225 Prospect Street
New Haven, CT 06520
Ph.D., in Chemistry, Michigan State University, 2014
B.S., in Chemistry, Long Island University, 2009
Prior to joining Prof. Anastas’ group at Yale, Jason worked with Prof. Jackson at Michigan State on upgrading biomass fast pyrolysis oil, a corrosive unstable organic liquid, to hydrocarbon fuels using renewable electricity. His research primarily focused on optimizing various skeletal metal catalysts for electrocatalytic hydrogenation/hydrodeoxygenation of lignin-derived aromatics under mild conditions. His work also probed mechanisms of electrocatalytic aryl ether cleavage, a process with potential value for deoxygenation and lignin cleavage. Other than being a chemist, Jason was also an engineer at heart, collaborating closely with biosystems and chemical engineers to design a “reverse fuel cell” or supporting electrolyte-free electrolyzer for biofuel upgrading. This work was filed as a provisional patent by the university.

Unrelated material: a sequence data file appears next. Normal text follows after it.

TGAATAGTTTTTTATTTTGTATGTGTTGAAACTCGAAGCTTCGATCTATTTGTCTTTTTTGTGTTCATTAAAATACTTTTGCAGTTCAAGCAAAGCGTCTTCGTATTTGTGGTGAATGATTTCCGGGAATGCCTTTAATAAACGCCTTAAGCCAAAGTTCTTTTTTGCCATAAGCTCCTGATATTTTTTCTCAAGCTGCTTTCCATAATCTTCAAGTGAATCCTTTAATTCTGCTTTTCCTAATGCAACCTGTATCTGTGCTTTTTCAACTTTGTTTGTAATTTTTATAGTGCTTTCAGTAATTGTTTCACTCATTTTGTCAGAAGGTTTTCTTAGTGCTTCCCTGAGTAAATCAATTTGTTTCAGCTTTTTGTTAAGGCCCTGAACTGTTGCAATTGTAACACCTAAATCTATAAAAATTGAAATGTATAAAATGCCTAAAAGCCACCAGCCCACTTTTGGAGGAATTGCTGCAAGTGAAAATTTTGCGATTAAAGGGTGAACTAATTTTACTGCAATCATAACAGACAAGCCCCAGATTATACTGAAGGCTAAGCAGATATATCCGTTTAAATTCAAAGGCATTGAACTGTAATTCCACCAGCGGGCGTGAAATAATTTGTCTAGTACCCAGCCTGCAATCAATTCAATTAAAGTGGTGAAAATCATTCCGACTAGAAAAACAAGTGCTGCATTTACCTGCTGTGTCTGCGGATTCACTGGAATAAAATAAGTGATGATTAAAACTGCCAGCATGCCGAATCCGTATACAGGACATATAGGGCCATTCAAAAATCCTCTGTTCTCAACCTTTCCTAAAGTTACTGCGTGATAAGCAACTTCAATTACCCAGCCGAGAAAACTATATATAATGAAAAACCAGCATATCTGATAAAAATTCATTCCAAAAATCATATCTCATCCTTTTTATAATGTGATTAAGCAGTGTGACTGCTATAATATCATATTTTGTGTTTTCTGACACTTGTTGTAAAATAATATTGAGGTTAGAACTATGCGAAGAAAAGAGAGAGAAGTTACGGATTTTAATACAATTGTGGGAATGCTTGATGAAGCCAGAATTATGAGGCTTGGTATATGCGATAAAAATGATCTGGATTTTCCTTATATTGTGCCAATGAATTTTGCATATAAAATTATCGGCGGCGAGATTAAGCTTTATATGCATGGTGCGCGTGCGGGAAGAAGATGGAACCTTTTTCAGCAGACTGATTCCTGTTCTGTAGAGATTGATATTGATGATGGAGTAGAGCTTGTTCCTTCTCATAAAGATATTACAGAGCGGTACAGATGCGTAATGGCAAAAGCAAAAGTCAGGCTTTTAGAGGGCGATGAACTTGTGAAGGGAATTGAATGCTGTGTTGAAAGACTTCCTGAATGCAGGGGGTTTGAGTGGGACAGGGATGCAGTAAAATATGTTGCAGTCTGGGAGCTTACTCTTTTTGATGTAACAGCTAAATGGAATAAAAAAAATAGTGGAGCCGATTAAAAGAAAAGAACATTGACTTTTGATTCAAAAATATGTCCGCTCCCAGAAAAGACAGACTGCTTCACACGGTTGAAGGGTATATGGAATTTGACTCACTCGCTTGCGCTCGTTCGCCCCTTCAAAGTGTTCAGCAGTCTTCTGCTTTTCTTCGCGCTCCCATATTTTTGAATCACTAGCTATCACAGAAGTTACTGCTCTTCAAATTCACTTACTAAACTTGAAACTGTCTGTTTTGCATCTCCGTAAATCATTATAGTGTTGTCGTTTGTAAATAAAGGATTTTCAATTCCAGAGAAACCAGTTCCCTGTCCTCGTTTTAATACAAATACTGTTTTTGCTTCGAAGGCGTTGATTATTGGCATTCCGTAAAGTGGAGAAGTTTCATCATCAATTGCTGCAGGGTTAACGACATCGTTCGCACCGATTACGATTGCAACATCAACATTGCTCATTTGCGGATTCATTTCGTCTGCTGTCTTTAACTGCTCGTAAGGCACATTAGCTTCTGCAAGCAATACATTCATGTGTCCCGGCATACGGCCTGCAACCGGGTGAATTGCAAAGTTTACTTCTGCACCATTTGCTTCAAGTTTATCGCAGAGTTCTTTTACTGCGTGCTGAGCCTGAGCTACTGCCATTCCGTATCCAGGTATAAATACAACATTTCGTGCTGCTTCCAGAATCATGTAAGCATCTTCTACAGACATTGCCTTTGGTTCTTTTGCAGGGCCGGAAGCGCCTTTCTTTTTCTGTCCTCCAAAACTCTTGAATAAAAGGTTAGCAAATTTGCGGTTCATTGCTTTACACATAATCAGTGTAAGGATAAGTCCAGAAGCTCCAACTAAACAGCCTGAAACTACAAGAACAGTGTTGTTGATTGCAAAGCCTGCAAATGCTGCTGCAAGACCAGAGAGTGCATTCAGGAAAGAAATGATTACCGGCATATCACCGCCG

Outside of lab work, Jason is an educator and an environment enthusiast. Throughout his 5-year graduate training, he has been an active student mentor for the MSU-HSHSP (“High School Honors Science Program”, the longest continuously-running university HS science program in the US), as well as numerous undergraduate student researchers; he also directed several campus wide recycling programs. With these extracurricular activities and Prof. Paul Anastas’ nomination, Jason was the fortunate recipient of the 2015 Yale – Gaylord Donnelley Environmental Fellowship, which supports him to continue his academic adventure as a postdoctoral associate at the Center for Green Chemistry and Green Engineering, working on new paths to renewable fuels and chemicals.
2015 Donnelley and YIBS Postdoctoral Environmental Fellow
2014 Harold Hart Endowed Fellow
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